Air & Climate

Posted on September 05, 2016

Sphagnum MossListed as the largest undeveloped urban land mass on the Americas’ west coast, Burns Bog is located in Delta, British Columbia. Its situation at the mouth of the Fraser River and its proximity to the Pacific Ocean classifies it as an estuarine raised peat bog – the only one to be found in a marine west coast climate.

Posted on July 04, 2016

Tree Cross-section showing annual ringsTree Rings & Droughts

Posted on March 18, 2016

In my solar garden, I grow food energy in the form of strawberries, but I also grow raw energy in the form of electricity. And then I sell that electrical energy, just like strawberries – well, maybe if I had time to attend farmer’s markets.

Posted on January 05, 2016

Paris COP21 2015

Posted on January 01, 2016

On the shuttle bus to the third day of COP21, the global climate summit held in Paris last month, I struck up a conversation with a German-French couple in their early 20s. We had one of those nice traveler connections, and by the time we got to the huge convention center, we took photos of each other in front of the sign announcing the Conférence sur les Changements Climatiques 2015.

Posted on November 04, 2015

This December, the world will gather in Paris for COP 21, the United Nations Conference on Climate Change. This is a historic gathering, and the last chance for perhaps another decade for the nations of the world to truly and meaningfully come to an agreement to seriously reduce greenhouse gas emissions. Expectations are high.

Posted on June 10, 2015

Dara Entekhabi, a hydrologist and faculty member at the Massachusetts Institute of Technology in Cambridge, Massachusetts, reminds us that “Earth is a unique place.” It is the only planet (that we are aware of) where “water exists in all three phases: liquid, solid and vapor.” This lucky position is maintained because of the cozy distance of the Earth’s orbit to the sun, as well as the protective blanket of our atmosphere.

Posted on December 29, 2014

denial is not an energy policy1) It is historic. John Kerry was right to use the phrase in his New York Times oped announcing the deal: for the first time a developing nation has agreed to eventually limit its emissions, which has become a necessity for advancing international climate negotiations.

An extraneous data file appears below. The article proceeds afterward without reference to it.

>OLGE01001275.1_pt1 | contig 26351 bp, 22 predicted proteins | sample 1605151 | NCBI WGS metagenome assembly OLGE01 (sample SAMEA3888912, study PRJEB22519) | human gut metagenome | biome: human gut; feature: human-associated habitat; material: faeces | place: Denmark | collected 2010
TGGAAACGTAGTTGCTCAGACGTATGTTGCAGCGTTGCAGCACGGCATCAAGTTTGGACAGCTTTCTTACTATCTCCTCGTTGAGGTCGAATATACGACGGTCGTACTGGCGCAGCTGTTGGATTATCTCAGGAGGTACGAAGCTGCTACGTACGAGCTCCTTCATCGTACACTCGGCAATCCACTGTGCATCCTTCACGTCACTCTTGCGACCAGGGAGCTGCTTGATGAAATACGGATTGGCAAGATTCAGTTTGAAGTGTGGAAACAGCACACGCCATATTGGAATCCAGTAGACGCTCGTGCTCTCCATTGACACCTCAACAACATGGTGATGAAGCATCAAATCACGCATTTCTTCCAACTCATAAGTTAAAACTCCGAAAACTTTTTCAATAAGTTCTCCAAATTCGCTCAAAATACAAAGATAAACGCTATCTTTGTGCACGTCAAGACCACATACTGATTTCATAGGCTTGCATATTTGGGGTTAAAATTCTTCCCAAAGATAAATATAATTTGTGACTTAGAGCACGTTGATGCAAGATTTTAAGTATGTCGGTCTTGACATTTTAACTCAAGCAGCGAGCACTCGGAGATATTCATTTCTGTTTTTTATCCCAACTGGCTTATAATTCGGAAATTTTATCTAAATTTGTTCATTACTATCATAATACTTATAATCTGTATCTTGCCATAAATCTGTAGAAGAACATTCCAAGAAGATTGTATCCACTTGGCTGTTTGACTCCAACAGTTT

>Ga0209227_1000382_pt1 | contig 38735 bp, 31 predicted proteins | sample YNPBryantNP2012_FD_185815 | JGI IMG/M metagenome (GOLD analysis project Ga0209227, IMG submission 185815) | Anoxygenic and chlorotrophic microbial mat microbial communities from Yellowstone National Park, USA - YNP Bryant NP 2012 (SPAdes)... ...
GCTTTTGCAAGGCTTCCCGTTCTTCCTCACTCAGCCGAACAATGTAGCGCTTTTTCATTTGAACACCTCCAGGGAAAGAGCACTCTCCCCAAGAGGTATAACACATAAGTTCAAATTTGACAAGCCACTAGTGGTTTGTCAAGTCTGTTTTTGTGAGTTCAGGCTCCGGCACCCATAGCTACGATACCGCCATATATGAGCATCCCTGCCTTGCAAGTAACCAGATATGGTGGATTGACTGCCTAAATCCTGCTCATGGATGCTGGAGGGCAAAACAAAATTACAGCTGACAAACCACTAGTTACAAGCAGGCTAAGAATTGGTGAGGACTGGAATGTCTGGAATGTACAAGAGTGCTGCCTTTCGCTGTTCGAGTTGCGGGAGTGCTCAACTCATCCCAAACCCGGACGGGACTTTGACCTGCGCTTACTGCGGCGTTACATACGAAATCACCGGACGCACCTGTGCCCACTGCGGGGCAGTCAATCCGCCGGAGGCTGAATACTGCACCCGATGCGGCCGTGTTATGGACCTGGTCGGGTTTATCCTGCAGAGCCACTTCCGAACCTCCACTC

Posted on November 05, 2014

The killer line in any domestic climate debate is: “What’s the point of reducing emissions here when China is building a coal-fired power plant each week?”

The facts behind China’s coal consumption are daunting. China is the world’s largest energy consumer and the leading emitter of greenhouse gases. In 2013, coal accounted for 65% of China’s overall energy consumption, making it the most coal-dependent country among top energy consumers.

Posted on October 30, 2013

Inatoy Sidsagi and his cousin Esteban Herrera, from the indigenous Kuna Yala (also known as Guna Yala) nation in Panama, make up the indigenous rap group Kunarevolution. They rap about Mother Earth and the Kuna’s inalienable right to protect their lands and waters.
The Kuna Yala people recently prevailed over a threat to their lands, in the form of carbon trading. REDD (Reducing Emissions from Deforestation and Forest Degradation) is a global program promoted by the UN, industrialized nations, and international financial

Posted on October 15, 2012

A report presents 17 steps (most of them no-brainers) for reducing greenhouse gas emissions in all sectors of the economy, in a program that will help Canada meet its international commitments.

Canada can meet its commitments under the Kyoto protocol, ac-cording to the recently published Canadian Solutions, a 17-step action plan for federal and provincial governments. This 100-page report presents a mix of fiscal, regulatory and voluntary initiatives that can be implemented immediately to reduce greenhouse gas emissions in all sectors of the economy through the use of currently available technologies.

Posted on October 14, 2012

Coastal pulp mills create one-fifth of all the dioxin in Canada.

by Delores Broten

They still make dioxin in paradise. On the coast of BC traditionally logs are boomed and transported in salt water, soaking in salt on the trip and during storage. Coastal pulp mills burn bark and sawmill waste ("hog fuel") in their power boilers to make energy to run the mill.